Serving Country
Capt. Scott Smiley, with his wife Tiffany, has not allowed his blindness to end his aspirations to serve his country as a Soldier. Named the Army Times’ 2007 Soldier of the Year, Smiley lost his eyesight in a suicide bomber explosion while patrolling the streets of Mosul, Iraq, in 2005. The West Point graduate has continued his Army career and will soon by teaching leadership classes at his alma mater.

Named the 2007 Soldier of the Year by Army Times, Capt. Scott Smiley is a living example of the Soldier's creed.

Every day, he puts the mission first and refuses to accept defeat.

He is disciplined, physically and mentally tough, and proficient in his warrior tasks and drills.

He is ready to engage and destroy the enemies of the U.S.

He is a guardian of freedom and the American way of life.

And, he is blind.

Smiley is one of three Soldiers who have continued to pledge their service to their country despite war injuries that have left them sightless. Since the war began in Iraq, more than 100 Soldiers have been blinded and 247 have lost sight in one eye.

The Blinded Veterans Association estimates 13 percent of all combat hospital emergency procedures in Iraq have involved eye injuries and more than half of the Soldiers with traumatic brain injuries also suffer some visual impairment, making eye injuries the third most common injury - behind post traumatic stress disorder and brain injuries - in Iraq.

Yet, because of today's technology, a deep faith in God and a sheer determination to continue his Army mission, Smiley has remained a productive and successful Soldier.

Speaking to members of the local chapter of the Christian-based Young Business Leaders organization at a June 27 luncheon at the Huntsville Marriott, Smiley told how his faith in God, the support of his family and his belief in the Army values helped him accept and overcome the injuries he sustained when a car bomb went off as he led his platoon of Stryker Soldiers on patrol in Mosul, Iraq, in April 2005.

"My faith has allowed me to be the man I am today," he said. "Don't look at the hardships, pain, agony, strife. Look at what God has given you, and your ability to glorify Him and praise Him.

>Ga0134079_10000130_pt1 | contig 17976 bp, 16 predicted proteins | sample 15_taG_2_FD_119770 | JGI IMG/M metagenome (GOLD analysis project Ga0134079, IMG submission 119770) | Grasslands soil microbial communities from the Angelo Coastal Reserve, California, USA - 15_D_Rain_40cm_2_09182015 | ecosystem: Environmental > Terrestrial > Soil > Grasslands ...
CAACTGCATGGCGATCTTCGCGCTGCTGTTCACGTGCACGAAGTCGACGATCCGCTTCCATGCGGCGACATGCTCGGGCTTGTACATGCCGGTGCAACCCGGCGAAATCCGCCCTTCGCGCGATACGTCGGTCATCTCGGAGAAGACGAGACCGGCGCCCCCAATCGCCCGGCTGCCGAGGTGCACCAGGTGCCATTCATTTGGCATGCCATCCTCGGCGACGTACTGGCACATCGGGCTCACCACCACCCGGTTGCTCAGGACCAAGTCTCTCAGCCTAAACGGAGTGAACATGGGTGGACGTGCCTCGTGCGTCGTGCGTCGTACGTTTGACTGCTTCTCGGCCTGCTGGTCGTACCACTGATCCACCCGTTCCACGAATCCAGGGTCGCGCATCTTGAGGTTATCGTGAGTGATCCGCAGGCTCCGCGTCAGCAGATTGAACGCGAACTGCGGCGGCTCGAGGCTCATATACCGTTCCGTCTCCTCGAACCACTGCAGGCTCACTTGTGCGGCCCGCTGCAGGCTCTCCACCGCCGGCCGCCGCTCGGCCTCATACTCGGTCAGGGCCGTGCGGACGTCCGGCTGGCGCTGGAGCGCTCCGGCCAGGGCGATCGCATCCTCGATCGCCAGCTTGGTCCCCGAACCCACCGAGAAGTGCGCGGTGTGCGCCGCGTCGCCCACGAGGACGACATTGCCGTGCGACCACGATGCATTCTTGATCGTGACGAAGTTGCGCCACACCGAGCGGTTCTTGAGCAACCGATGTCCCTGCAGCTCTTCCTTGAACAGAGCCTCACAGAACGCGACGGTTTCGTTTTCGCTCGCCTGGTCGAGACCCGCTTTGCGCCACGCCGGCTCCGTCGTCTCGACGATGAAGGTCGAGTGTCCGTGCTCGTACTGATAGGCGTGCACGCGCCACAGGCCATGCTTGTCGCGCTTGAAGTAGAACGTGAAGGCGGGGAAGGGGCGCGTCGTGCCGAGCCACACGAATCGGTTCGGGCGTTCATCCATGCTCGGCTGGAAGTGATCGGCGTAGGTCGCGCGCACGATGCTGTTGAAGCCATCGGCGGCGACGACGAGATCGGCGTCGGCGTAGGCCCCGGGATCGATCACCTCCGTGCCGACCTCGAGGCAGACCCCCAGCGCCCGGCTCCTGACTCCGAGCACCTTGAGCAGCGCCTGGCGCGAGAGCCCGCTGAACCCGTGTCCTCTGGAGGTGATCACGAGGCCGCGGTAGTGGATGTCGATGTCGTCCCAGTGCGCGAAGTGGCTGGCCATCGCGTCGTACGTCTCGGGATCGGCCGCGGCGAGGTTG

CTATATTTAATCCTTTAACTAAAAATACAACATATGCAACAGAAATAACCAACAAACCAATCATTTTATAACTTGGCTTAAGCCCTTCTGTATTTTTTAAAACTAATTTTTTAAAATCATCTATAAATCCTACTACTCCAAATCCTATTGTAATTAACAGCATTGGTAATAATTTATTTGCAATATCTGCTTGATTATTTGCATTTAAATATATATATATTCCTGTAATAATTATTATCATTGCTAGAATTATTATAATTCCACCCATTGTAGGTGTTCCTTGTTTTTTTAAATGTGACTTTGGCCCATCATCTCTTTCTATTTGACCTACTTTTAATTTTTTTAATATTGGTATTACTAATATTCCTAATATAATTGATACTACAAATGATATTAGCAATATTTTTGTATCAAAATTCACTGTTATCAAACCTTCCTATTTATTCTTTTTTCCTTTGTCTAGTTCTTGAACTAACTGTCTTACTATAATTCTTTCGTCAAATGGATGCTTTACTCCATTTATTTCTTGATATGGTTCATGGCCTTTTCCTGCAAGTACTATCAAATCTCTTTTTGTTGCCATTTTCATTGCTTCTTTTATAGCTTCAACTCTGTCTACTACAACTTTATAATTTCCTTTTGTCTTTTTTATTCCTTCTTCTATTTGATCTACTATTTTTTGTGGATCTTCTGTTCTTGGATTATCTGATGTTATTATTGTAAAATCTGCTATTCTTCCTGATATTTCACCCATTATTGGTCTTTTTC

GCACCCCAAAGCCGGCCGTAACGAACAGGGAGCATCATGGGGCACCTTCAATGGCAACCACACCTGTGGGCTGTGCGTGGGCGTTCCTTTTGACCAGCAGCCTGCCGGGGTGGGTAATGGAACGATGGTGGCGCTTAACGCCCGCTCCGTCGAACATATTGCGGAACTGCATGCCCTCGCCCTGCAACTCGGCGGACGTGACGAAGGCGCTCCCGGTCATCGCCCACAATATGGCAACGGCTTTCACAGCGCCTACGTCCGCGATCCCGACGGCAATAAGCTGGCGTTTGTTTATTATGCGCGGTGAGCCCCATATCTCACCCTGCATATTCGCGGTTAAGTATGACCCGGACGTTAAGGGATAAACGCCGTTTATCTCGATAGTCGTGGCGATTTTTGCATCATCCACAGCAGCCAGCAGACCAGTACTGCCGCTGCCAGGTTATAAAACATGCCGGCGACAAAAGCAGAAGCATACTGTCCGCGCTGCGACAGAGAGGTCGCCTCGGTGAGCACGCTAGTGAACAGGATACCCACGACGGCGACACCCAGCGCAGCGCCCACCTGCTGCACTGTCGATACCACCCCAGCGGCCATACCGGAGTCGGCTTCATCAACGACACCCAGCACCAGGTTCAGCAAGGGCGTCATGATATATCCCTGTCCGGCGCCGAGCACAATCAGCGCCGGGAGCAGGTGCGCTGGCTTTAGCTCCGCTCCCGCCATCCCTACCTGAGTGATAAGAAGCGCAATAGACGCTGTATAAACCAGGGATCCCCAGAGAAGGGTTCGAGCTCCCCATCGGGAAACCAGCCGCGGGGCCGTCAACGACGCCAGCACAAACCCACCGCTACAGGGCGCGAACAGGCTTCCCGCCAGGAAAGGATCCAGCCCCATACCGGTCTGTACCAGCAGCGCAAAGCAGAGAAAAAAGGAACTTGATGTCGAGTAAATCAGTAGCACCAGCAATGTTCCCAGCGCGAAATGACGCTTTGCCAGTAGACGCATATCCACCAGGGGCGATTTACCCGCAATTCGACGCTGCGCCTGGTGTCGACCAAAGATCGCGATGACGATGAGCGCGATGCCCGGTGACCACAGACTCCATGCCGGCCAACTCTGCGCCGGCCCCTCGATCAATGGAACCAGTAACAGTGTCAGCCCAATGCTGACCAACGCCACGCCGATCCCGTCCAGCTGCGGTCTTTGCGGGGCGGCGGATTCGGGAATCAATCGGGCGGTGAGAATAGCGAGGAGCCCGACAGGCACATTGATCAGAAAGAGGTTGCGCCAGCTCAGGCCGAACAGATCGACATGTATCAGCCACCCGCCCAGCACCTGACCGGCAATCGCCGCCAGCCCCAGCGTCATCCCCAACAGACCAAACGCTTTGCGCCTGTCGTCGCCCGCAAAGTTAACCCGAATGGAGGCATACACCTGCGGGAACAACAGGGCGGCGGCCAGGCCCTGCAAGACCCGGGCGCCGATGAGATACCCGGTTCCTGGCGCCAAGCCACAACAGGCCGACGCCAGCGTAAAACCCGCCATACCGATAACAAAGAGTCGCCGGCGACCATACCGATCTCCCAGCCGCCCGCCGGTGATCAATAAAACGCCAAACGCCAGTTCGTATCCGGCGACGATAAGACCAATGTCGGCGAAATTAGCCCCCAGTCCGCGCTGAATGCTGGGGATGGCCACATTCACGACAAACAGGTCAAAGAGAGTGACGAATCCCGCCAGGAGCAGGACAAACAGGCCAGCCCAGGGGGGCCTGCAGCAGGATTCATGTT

"I know that it is tough, that it is hard. I miss seeing my beautiful wife. I miss not being able to see my son (1-year-old Grady). But my attitude and faith carry me through each day. I know God has trusted and loved me, and will always love me, and I look at life and everyone else through the love God has shown me."

Smiley still lives his life based on the seven Army values: loyalty, duty, respect, selfless service, honor, integrity and personal courage. But it is a Soldier's commitment to personal courage - the ability to face fear, danger or adversity - that led Smiley to "rely on Jesus Christ, my Lord and Savior, allowed me to withstand the blast and saved my life, allowed me to be a happy man and enjoy my life now."

Even before his injuries, Smiley led his life based on the Christian values he was taught as a child, values that were later restated in the cadet honor code lived by this West Point graduate and put to the test in Iraq, where he was a platoon leader for Alpha Company, 1st Battalion, 24th Infantry, 25th Infantry Division.

Those values were the "basis to do what's right on the battlefield," he said. "Each day, I was in charge of a 45-man platoon. My faith helped me to make the right decisions on which doors to knock down, which people to save, which lives to take" while facing the threat of insurgent attacks in Mosul.

But the true test of his faith and values came on April 6, 2005, as Smiley and his platoon searched for suicide bombers on the supply routes around Mosul.

"We were fighting terrorists on a daily basis," he recalled. "There were fire fights, IEDs (improvised explosive devices), people getting injured all the time."

Smiley and his Soldiers knew there was military intelligence information stating suicide bombers were in the area.

"It was personal courage that kept me going. I had the courage to still do my job, to lead my men, to not stay hidden, to help the Iraqi people," he said. "Personal courage brought me out that day and I believe helped me to do the right thing."

While on patrol, Smiley came across a man parked in a car that was sitting low to the ground.

"We had strict rules of engagement that didn't allow us to do anything," Smiley said, adding that the man could have been moving heavy items in his car, could have been from out of town and lost, or could have been a suicide bomber. In a war fought among civilians, Soldiers are not allowed to shoot based solely on suspicion.